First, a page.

Tim Lincecum's arbitration will not set some dangerous precedent

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lincecum wave.JPGBuster Olney quotes some baseball official worrying about Tim Lincecum’s arbitration. Specifically, he worries about the “precedent” a $13 million award could set.  That word he keeps using; I do not think it means what he thinks it means:

There is a lot of sentiment within other organizations for the
Giants to settle the case, because of what could happen if San
Francisco loses the decision, and creates precedent for a player with
three years of service time to make $13 million.

“You can make a
strong case based on precedent and still easily lose this,” said one
official. “[Lincecum’s] record is flawless, and he will be asking for
special consideration — and he could get it. They need to settle this.”

Given that Tim Lincecum is an unprecedented talent at his age and service time, what, exactly, is the problem with him winning an unprecedented award in arbitration? If the system is working like it should, that’s exactly what he should receive.

Put differently: baseball officials should only worry about Tim Lincecum’s
award setting a precedent of $13 million to third year players if
those players are otherworldly talents with multiple major awards like
Tim Lincecum. Last I checked there aren’t a ton of dudes like that.

Unless, of course, all the baseball official is worried about is paying a lot of money to great players in an absolute sense, in which case he’s just a management hack.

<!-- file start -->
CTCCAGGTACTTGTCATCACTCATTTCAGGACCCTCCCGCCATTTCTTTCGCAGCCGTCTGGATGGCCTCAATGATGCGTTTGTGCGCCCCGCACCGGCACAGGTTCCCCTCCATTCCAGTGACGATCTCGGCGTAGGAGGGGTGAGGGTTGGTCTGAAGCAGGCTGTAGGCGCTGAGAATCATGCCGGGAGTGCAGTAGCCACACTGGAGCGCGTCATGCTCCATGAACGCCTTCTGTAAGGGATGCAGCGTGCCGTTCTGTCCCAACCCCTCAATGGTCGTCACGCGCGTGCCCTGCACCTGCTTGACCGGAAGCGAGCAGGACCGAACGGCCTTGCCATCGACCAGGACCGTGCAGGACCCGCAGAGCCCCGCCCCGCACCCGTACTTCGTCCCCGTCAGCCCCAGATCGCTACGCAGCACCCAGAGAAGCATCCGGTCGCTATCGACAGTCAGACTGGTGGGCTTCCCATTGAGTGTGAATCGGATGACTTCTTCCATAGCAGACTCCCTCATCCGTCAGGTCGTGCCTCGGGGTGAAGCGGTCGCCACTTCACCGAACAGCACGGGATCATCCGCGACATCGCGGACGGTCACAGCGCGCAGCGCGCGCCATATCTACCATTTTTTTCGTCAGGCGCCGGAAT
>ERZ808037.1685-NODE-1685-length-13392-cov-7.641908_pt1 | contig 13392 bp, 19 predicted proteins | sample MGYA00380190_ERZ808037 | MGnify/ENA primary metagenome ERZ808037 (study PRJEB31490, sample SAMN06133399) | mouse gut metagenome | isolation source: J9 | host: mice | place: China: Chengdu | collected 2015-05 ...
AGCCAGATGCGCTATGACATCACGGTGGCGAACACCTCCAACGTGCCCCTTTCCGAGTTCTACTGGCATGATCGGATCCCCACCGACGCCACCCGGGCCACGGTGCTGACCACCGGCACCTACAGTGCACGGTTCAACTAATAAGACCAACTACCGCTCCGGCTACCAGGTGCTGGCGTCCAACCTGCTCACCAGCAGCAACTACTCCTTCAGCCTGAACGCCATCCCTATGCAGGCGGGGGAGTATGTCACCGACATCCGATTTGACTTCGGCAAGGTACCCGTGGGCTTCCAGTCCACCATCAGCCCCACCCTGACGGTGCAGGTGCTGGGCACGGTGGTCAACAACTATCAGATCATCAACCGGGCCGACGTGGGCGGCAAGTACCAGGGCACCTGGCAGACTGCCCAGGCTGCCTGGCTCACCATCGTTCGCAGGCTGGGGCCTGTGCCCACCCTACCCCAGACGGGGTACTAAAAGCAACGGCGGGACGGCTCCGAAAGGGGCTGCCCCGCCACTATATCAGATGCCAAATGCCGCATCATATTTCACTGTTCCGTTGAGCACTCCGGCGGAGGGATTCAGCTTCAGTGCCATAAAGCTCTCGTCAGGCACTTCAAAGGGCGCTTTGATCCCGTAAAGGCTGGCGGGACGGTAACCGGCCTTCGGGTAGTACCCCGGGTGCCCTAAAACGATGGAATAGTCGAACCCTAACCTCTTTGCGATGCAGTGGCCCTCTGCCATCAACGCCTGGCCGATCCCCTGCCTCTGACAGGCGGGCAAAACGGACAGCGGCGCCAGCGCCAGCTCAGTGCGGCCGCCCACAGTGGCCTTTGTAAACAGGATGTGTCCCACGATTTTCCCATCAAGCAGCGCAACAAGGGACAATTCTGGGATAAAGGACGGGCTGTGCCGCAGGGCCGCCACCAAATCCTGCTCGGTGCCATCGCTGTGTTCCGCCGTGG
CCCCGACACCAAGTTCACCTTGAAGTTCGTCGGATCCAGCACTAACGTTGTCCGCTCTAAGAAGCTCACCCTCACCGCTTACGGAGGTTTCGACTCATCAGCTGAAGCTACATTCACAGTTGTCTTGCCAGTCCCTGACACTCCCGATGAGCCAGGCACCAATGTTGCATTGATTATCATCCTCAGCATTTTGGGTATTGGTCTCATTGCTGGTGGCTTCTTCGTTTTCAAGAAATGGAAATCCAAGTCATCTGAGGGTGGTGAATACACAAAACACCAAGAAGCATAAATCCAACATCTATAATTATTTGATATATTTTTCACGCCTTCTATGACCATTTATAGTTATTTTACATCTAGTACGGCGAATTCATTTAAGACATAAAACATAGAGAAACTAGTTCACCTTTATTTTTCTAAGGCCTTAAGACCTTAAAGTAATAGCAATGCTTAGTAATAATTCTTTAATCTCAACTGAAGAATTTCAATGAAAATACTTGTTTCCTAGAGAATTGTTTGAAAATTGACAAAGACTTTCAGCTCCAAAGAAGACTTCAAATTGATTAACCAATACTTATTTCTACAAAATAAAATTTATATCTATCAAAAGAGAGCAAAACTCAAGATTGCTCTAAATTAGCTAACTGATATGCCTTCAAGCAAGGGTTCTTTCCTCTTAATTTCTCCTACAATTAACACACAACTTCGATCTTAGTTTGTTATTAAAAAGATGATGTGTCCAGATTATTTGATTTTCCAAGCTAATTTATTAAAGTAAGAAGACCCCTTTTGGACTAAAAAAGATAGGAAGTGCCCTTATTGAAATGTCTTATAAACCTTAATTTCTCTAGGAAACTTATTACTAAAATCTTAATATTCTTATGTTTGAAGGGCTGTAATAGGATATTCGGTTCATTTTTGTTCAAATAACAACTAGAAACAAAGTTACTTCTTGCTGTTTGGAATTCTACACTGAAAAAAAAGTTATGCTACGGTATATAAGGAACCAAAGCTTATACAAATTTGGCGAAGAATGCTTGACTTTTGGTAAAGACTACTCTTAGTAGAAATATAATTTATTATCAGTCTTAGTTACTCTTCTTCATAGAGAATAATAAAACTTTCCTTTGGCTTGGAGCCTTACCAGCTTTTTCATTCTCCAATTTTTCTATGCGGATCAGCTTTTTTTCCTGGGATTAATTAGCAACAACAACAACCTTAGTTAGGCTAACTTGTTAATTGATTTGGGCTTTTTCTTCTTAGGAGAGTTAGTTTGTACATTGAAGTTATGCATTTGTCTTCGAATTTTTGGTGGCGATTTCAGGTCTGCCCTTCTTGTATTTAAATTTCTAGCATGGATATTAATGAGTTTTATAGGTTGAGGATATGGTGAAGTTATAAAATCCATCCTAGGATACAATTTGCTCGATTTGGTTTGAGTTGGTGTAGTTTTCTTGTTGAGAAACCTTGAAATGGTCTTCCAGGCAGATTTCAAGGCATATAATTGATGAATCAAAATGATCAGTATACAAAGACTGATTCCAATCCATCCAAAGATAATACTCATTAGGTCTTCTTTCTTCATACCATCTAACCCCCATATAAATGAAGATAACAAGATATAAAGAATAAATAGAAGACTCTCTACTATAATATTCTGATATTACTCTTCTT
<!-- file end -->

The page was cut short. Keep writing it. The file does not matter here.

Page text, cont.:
Dodgers look to join the Red Sox in the World Series

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One team has punched its ticket to the Fall Classic. Two teams are looking to join them, with the Dodgers carrying the distinct advantage. Los Angeles needs only a split in the final two games of the NLCS while Milwaukee needing to win both games at home. Doable? Absolutely. But to do it, the Brewers are going to have to wake up their sleepy bats.

NLCS Game 6

Dodgers vs. Brewers
Ballpark: Miller Park
Time: 8:39 PM Eastern
TV: FS1
Pitchers:  Hyun-Jin Ryu vs Wade Miley
Breakdown:

The Dodgers will give the ball to left-hander Hyun-Jin Ryu, who tossed seven shutout innings in Game 1 of the NLDS but allowed two runs and tossed 72 pitches, failing to get out of the fifth inning, in Game 2 against Milwaukee. Even if he again turns in a short outing Dave Roberts should feel pretty confident, however, as the Dodgers’ bullpen — considered a question mark coming into this series — has allowed only three runs in in 21 and two-thirds innings of work.

For Milwaukee it’s once again Wade Miley, who was the Game 5 “starter,” but who pitched to only one batter. I suppose it’s possible that Craig Counsell will burn him like that again, but it seems more likely that Miley will actually pitch in this game rather than be used as a decoy.

As I noted the other day, though, the Brewers’ pitching gamesmanship has not really been a factor in this series. The real problem for them has been their offense. They’ve scored only 16 runs in five games while batting .219. That’s actually identical to the Dodgers’ run total and average overall, but L.A. has been better at distributing that meager offense. Milwaukee has been cold at the worst times, too, going 5-for-35 with runners in scoring position in the series, including one for their last 11. If that doesn’t change, their season ends tonight.